Different people would probably do it differently so it depends on your needs.

I’m a happy SSD (OCZ Vertex 2 120GB, 2.5", SATA II) user since almost a year. Never experienced any problems of any kind. I’m using it as a system-drive running Win7 x64. All plugins, everything OS-relevant, my xrns files and most applications reside on that drive and the speed-up compared to my formerly used WD-Raptor-Raid0 Array is outstanding. The whole OS feels way more responsive, being able to launch everything as if it was already loaded into cache (RAM).
My sample libraries reside on a 2TB HDD though, simply because there would be severe size issues regarding the SSD’s storage capacity.

Whenever you get an SSD you should definately make sure it’s formatted with the right 4k cluster alignment. Win7 will do that by default when installed on an SSD, but other OS might fail at that. You should also try to use the msahci controller driver for maximum performance and feature support (e.g. TRIM).
AS SSD Benchmark is a good tool to check all of the above and more.

Thanks for the thoughts.
Consensus definitely seems to be that SSDs are best left for read-only media.

So good for sample libararies, but I just want a rock-solid place to keep my working projects.

So I’ve settled for keeping all my projects in a Dropbox folder.
The way Renoise packages all the samples makes this a pretty elegant solution for bullet-proof files.

Out of curiosity, where are the temporary zip files created between saves?
In RAM, or on the HD somewhere?


Haha now Keiths account is making me reconsider the consensus…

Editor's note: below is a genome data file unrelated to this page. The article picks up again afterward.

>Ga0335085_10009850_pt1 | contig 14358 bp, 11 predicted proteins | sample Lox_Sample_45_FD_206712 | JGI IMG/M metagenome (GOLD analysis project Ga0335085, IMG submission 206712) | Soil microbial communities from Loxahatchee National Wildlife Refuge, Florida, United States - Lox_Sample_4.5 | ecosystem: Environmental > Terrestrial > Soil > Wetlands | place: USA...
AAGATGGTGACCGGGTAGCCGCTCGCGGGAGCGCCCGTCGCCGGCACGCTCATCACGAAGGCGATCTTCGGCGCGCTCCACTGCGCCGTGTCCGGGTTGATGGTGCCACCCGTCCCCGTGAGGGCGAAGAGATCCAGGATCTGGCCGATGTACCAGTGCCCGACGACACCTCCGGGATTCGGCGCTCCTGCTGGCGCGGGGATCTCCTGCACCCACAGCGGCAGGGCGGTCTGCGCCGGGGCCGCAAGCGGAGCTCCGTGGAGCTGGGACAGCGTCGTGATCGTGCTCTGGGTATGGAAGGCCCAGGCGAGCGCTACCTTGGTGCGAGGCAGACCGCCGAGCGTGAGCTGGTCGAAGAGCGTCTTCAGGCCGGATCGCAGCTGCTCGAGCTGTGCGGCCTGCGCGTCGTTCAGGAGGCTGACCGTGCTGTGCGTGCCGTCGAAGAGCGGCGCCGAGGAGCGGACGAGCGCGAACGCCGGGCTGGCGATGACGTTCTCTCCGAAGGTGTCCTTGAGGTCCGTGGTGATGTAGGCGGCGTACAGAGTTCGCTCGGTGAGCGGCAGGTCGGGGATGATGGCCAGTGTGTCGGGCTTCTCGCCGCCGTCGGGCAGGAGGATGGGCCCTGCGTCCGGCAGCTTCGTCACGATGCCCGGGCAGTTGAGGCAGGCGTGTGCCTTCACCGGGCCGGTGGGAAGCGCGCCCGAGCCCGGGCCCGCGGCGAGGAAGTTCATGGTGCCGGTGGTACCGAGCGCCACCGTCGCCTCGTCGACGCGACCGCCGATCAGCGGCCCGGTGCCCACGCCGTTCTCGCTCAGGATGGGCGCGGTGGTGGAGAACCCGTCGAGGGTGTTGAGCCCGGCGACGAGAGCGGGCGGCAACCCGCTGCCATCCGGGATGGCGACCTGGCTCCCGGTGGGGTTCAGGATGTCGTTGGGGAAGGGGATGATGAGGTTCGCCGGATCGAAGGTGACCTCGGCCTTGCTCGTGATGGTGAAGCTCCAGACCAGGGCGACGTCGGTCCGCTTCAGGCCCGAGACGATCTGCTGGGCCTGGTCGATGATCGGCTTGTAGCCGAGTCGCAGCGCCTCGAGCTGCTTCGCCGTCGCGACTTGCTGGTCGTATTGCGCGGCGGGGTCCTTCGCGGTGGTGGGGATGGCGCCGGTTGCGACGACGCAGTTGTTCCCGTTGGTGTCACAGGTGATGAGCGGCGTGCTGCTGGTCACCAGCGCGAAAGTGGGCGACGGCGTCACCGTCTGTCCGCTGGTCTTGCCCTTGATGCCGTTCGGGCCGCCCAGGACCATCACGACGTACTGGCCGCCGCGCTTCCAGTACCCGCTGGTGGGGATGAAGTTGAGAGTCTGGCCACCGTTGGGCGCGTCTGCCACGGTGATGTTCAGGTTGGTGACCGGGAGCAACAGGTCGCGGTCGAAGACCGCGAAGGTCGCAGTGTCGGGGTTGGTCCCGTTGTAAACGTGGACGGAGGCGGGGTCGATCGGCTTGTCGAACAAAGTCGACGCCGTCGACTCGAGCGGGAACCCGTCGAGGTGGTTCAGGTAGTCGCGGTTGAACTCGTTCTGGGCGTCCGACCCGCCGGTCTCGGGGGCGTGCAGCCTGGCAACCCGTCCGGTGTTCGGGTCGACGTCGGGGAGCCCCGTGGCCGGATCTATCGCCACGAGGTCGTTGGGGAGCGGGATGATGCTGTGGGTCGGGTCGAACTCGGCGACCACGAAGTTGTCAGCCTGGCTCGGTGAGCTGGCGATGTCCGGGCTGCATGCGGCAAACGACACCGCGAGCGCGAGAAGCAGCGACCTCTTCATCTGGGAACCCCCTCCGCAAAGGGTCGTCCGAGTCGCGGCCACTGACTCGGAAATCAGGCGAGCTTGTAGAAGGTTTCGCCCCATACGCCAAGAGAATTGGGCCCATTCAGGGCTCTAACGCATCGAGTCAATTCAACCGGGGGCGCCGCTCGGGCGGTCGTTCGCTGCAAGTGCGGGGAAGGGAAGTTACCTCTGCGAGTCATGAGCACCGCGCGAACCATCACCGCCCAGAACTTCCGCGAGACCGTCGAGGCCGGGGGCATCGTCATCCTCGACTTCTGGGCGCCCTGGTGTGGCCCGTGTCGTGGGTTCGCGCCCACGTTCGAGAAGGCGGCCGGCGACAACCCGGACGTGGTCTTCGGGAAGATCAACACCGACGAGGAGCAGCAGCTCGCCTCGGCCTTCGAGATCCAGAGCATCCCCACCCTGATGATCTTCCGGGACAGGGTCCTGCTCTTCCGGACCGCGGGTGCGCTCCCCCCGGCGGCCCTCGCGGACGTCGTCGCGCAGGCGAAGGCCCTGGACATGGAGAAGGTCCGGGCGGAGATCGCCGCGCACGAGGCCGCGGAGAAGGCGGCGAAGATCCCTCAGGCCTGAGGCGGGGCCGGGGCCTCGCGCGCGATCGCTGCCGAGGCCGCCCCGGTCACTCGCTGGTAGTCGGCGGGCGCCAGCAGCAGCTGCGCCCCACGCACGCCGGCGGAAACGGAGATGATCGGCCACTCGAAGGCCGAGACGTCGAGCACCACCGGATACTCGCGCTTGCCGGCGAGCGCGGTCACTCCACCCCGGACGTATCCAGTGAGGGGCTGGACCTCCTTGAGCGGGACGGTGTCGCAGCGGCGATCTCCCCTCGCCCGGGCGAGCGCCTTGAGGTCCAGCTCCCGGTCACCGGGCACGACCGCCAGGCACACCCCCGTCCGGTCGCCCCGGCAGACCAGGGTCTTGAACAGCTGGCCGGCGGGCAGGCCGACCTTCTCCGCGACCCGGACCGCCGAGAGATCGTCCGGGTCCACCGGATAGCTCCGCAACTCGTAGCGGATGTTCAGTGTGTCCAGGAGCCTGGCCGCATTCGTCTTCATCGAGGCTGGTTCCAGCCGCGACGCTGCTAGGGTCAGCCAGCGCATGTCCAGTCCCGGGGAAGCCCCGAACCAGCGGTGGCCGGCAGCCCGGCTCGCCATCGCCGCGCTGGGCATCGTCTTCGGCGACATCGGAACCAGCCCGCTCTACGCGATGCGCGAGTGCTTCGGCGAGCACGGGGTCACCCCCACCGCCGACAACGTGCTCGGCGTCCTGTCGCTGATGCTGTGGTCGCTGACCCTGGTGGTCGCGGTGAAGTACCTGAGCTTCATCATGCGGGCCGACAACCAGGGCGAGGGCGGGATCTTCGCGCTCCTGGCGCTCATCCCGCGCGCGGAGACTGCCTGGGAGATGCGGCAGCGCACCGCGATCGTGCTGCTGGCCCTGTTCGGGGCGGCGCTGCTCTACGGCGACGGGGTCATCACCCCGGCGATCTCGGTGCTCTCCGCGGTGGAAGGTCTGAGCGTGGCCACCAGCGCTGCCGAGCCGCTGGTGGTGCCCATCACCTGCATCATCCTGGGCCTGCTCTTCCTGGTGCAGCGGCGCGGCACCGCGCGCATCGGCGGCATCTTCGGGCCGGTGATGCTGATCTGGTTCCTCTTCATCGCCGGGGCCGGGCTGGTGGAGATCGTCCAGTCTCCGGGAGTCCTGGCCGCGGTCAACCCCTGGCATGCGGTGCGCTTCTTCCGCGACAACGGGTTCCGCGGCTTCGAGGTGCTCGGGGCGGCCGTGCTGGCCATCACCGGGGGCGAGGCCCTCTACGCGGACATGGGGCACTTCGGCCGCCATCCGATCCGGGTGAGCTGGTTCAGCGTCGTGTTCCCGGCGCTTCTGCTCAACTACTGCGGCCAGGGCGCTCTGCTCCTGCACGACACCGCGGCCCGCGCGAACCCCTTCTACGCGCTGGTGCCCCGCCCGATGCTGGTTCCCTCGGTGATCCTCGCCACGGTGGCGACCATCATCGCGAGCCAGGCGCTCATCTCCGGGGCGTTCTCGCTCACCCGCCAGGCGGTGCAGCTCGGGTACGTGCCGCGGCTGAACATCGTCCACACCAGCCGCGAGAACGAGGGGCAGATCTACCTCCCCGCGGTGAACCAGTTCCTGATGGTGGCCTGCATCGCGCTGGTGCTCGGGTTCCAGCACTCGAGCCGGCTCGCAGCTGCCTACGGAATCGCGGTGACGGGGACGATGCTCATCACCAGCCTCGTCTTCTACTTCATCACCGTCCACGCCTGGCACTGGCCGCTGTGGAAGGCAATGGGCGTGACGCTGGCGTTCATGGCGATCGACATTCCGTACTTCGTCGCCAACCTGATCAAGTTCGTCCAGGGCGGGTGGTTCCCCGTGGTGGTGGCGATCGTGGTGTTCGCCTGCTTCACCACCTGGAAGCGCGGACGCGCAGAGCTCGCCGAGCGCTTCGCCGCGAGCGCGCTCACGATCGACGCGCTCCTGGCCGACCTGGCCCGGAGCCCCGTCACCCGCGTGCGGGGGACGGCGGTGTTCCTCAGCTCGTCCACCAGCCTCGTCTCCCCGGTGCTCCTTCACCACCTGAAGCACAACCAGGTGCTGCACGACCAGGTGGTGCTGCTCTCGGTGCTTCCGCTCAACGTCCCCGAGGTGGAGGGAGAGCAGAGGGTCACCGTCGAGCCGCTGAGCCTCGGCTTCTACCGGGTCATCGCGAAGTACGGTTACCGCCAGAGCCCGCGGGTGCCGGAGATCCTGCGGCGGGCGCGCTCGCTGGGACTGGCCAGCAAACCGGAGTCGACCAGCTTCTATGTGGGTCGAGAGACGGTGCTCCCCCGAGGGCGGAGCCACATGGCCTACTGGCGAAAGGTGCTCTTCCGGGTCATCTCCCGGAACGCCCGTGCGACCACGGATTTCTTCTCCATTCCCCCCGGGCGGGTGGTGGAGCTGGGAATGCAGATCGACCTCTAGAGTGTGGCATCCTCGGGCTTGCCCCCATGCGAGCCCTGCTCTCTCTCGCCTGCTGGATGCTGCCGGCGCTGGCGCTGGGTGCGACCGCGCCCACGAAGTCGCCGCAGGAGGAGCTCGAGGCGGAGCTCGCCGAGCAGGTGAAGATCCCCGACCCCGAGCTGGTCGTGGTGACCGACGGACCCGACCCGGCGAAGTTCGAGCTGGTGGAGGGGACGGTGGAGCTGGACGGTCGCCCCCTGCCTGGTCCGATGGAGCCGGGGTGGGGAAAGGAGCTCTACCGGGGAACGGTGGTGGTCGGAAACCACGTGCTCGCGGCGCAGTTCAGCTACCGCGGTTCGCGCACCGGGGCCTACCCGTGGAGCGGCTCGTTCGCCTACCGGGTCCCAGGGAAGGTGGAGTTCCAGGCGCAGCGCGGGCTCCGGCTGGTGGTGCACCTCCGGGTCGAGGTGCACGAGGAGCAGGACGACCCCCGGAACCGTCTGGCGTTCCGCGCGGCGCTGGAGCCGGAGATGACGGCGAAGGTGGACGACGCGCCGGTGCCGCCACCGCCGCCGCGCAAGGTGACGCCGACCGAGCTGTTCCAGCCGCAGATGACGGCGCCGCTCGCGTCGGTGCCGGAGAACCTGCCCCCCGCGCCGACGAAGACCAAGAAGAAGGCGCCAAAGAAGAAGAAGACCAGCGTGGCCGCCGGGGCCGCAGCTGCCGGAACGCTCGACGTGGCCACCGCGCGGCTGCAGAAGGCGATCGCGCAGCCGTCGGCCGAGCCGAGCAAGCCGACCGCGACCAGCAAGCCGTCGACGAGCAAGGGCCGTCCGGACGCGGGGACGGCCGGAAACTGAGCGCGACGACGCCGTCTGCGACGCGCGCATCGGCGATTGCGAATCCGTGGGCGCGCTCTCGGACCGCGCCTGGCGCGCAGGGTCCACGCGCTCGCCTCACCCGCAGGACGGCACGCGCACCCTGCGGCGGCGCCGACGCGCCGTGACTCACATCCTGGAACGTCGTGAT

In the Temp folder, in case something goes wrong during saving/copying your file to the actual location, you can restore it from the temp folder.
But i advise you to use the autobackup feature.
You don’t need it often, but you will always be thankful that you did the moment shit happens.

Just get yourself 8 or so 15k spin dual ported 6Gb/s SAS drives and a controller with some battery backed cache, throw them all in RAID1+0 and eat SSDs on all fronts :D

Oh, except power usage, space, noise and cost…

SAS is pretty overkill for a home machine, +quite noisy and very heat generous (requires quite some cooling)
And random access times are still not faster than SSD’s.

go ssd. put your os on it, put your samples on it, back up your system regularly like always and stop worrying about the lifecycle of ssd. the lifecycle of ssd argument is way overstated and over-geeked.

I’ve had an ssd drive in my sony vaio for 2+ years under heavy heavy use - it’s fast as shit and still kickin after installing and re-installing about a bazillion different linux kernels, saving files constantly, dropbox, you name it.
The laptop itself? that’s a different story… case is cracked, on my second LCD… point is your ssd will outlive the computer you have it in.

Thats what I wanted to hear!
I’ve only over heard it’s TECHNICALLY a bad idea, but real life stories seem fine…